If you are at least 18 years old, you intend to injure a child who is under 11 years old or recklessly injure such a child.
If you are suspected of assault in the second degree after you are taken to the local precinct you will be transferred to Central Booking where you will remain until your arraignment. At the arraignment you will be given a Complaint that will list the charges against you. You will be charged with assault in the second degree and perhaps additional crimes. The prosecutor will make a recommendation to the judge about bail. The judge will decide if bail is required, if you should be released on your own recognizance, or held without bail. Lastly, you will learn the next time you will be required to appear in court.
Before going to trial you may be able to reach an agreement with the prosecutor that allows you to plead guilty to a less serious crime that will result in you being given a lighter sentence than if you are convicted at trial. You have the option of accepting the deal or standing trial. If you agree to a plea agreement, the result is still that you have been convicted of a crime and you will have a criminal record.Defenses to an Assault Charge
Type of Injury. An assault in the second degree charge can be based on you seriously injuring the victim. This means that the prosecutor's evidence must clearly show that the victim suffered injuries that were so severe that the there was a good possibility that the victim might die or suffer an extended physical impairment. N.Y. Pen. Law § 10.00(10). If you can show that the victim's injuries were actually not that severe, then you may have a valid defense to assault in the second degree charges. However, even if the evidence may not support an assault in the second degree charge, the prosecutor may still decide to prosecute you for the less severe assault charge of assault in the third degree. If convicted of assault in the third degree the penalty would not be as harsh.
Self-Defense. New York has a "justification" statute that allows you to use physical force against another person to protect yourself from imminent harm. N.Y. Pen. Law § 35.15. This means that if the reason that you injured the other person is because you were protecting yourself from him or her, then you may have a valid defense to an assault charge. However, to use the justification defense, the other person had to have initiated the violence and not you.Consequences of an Assault Conviction
If you are convicted of assault in the second degree your sentence will include prison, payment of fines and fees, and post-release supervision. In addition, an Order of Protection may be issued against you.Prison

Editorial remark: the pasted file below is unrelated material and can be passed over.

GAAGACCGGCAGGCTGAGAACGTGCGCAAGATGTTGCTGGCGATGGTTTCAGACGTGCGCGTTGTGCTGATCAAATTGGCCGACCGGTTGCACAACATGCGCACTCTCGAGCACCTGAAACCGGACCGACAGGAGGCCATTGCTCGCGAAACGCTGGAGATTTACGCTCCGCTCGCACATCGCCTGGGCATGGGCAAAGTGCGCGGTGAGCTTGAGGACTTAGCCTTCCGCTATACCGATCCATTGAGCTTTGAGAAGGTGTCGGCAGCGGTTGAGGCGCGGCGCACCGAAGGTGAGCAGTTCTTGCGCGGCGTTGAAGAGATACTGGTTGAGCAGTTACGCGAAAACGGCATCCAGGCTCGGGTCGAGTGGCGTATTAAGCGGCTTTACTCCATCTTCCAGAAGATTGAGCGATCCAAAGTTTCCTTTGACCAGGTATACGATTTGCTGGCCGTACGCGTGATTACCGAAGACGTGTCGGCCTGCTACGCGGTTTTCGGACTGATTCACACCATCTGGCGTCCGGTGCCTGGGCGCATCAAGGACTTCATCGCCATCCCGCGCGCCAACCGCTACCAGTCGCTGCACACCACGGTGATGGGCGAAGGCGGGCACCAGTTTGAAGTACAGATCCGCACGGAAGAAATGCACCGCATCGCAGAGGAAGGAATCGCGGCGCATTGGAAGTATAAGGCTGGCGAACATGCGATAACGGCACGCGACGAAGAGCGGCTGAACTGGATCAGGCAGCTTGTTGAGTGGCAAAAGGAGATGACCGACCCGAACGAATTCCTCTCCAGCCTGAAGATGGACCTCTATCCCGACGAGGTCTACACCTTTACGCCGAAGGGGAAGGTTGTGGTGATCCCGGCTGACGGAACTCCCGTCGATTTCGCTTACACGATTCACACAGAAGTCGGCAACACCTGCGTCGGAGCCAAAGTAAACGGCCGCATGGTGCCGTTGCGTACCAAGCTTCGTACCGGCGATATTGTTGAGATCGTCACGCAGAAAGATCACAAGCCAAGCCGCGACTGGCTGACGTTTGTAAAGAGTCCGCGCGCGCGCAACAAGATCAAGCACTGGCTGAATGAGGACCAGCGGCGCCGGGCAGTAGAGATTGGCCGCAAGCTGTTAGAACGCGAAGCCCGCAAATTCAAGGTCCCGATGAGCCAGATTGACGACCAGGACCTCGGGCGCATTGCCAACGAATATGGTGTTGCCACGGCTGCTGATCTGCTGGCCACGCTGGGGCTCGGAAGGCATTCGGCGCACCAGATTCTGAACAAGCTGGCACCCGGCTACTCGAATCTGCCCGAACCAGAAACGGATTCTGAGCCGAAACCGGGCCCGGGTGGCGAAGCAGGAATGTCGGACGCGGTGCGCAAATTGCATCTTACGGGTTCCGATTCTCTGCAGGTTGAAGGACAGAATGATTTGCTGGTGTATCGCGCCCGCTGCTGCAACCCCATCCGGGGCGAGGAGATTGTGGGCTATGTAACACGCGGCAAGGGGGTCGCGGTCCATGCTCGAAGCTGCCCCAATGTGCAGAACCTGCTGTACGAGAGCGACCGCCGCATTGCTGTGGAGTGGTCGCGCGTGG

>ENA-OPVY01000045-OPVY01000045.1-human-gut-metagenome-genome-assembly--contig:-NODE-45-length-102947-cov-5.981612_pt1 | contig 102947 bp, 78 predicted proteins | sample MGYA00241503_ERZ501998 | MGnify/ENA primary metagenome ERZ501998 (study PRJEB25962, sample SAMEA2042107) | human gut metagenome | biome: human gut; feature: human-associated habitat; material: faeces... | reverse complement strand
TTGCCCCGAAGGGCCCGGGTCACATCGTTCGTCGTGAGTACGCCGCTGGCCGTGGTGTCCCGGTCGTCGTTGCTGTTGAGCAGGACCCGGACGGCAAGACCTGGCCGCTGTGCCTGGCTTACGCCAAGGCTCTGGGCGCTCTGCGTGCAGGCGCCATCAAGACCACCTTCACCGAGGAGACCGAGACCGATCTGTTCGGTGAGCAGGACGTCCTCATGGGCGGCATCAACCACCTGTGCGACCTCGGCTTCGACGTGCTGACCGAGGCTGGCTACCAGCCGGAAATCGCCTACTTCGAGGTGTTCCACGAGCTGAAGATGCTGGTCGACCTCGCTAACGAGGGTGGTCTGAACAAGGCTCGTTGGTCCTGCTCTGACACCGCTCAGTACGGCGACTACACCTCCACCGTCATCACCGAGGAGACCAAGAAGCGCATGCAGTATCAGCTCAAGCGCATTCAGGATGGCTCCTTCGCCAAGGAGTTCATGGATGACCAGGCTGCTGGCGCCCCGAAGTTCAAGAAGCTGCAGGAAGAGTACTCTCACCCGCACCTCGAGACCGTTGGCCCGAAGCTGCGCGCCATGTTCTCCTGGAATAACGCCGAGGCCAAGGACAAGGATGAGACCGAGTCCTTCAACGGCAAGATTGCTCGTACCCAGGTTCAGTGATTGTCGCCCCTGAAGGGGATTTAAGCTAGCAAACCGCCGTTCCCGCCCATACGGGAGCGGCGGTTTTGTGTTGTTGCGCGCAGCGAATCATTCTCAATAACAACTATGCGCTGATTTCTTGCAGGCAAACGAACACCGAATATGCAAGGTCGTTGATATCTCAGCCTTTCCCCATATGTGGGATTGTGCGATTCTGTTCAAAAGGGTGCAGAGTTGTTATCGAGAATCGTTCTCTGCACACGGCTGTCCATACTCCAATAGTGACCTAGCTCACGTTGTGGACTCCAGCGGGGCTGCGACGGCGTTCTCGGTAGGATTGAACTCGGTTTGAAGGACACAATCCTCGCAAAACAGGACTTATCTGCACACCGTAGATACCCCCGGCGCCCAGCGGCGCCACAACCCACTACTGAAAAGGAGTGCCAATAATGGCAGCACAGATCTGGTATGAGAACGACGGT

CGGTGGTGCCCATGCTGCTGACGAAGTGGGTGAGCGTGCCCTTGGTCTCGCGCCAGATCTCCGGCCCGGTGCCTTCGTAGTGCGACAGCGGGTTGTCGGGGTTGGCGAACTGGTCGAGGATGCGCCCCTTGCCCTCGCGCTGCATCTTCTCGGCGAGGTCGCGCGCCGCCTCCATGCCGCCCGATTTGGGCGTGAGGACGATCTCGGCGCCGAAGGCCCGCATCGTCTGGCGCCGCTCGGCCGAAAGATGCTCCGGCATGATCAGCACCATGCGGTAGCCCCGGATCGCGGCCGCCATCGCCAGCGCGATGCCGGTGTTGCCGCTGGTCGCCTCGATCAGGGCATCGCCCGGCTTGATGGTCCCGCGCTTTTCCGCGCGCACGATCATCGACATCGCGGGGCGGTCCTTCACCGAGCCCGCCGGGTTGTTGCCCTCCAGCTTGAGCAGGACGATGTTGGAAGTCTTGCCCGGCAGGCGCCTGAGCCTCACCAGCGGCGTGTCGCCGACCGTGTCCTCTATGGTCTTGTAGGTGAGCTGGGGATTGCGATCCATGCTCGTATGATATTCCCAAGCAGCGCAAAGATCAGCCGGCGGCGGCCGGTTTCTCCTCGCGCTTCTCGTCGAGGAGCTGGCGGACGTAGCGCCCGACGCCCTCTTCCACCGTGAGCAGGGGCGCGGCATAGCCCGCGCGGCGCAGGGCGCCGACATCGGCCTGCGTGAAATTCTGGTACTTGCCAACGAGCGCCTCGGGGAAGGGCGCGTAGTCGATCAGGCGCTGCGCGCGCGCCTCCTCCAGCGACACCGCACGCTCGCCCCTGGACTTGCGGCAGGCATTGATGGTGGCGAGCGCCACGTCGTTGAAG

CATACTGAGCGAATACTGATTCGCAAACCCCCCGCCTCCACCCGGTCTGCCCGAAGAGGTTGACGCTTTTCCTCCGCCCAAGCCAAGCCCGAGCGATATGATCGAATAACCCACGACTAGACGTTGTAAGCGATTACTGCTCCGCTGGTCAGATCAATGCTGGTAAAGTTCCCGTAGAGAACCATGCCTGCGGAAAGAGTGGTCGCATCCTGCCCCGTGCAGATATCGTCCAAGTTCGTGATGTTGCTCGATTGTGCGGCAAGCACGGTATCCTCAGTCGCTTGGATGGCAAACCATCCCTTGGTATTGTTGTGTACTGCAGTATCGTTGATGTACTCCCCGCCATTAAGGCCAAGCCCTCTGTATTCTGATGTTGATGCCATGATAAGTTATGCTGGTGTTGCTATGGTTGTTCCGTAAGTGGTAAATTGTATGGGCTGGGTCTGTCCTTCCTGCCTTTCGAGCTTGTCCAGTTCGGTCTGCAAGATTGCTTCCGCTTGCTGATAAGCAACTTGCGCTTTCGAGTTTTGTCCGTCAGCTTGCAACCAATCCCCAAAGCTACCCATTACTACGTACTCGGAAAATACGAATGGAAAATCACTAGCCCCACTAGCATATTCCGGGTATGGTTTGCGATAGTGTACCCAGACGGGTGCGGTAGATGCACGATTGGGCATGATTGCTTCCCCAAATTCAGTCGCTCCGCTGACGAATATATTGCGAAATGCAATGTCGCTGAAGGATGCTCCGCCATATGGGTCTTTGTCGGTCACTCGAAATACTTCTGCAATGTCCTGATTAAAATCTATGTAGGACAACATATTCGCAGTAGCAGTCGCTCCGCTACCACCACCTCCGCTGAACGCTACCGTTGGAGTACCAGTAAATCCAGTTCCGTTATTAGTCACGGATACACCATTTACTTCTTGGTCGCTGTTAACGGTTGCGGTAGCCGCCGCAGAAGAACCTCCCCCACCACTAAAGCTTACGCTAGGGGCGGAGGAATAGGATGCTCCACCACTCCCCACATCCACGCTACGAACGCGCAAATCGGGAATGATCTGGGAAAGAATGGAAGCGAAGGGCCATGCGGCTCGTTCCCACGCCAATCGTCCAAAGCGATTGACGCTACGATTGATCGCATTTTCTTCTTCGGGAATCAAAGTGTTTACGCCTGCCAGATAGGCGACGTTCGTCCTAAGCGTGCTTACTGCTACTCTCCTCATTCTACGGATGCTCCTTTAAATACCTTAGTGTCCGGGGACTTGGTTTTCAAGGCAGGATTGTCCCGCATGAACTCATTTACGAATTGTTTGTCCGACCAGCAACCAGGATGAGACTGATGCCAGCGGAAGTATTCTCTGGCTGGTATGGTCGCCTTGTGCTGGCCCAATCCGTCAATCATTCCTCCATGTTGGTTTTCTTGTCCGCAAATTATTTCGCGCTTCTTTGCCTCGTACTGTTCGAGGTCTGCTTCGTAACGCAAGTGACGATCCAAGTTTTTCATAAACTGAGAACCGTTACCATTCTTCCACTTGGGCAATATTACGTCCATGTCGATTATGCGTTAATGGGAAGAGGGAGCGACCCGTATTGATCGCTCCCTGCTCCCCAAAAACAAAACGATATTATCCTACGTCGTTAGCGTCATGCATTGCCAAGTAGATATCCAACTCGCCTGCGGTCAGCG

Assault in the second degree is a Class D felony. The maximum possible sentence is 7 years in prison. N.Y. Pen. Law § 70.02. Because assault in the second degree is also classified as a violent felony, the judge is required to impose a minimum sentence of 2 years in prison. Your sentence will be determinate, meaning that it will be a set period of years and not a range of years. The actual length of your prison sentence will depend on factors such as your prior criminal record.
Even if you have no prior convictions, then the minimum prison sentence you will receive is 2 years. The court will not have the option of sentencing you to no prison time. If your status is that of a non-violent predicate offender, then the court will sentence you to at least 3 years for an assault in the second degree conviction, while if you are a violent predicate offender, you will be sentenced to at least 5 years in prison. If you are a persistent felony offender, then the minimum sentence you will receive is 12-25 years in prison; the maximum sentence is life in prison. N.Y. Pen. Law § 70.08. Upon release you will be required to serve a term of post-release supervision.Post-Release Supervision
In New York all violent felony offenders are required to serve 6/7 of their prison sentence before being released. Following release you will then serve a period of post-release supervision of 1.5-3 years. N.Y. Pen. Law § 70.45(e). While serving your term of post-release supervision you will be closely supervised by the Department of Corrections, and you will be required to abide by certain conditions. Examples of such conditions are:
- You must not commit a crime
- You must not associate with other people who you know have criminal records
- You must not patronize disreputable places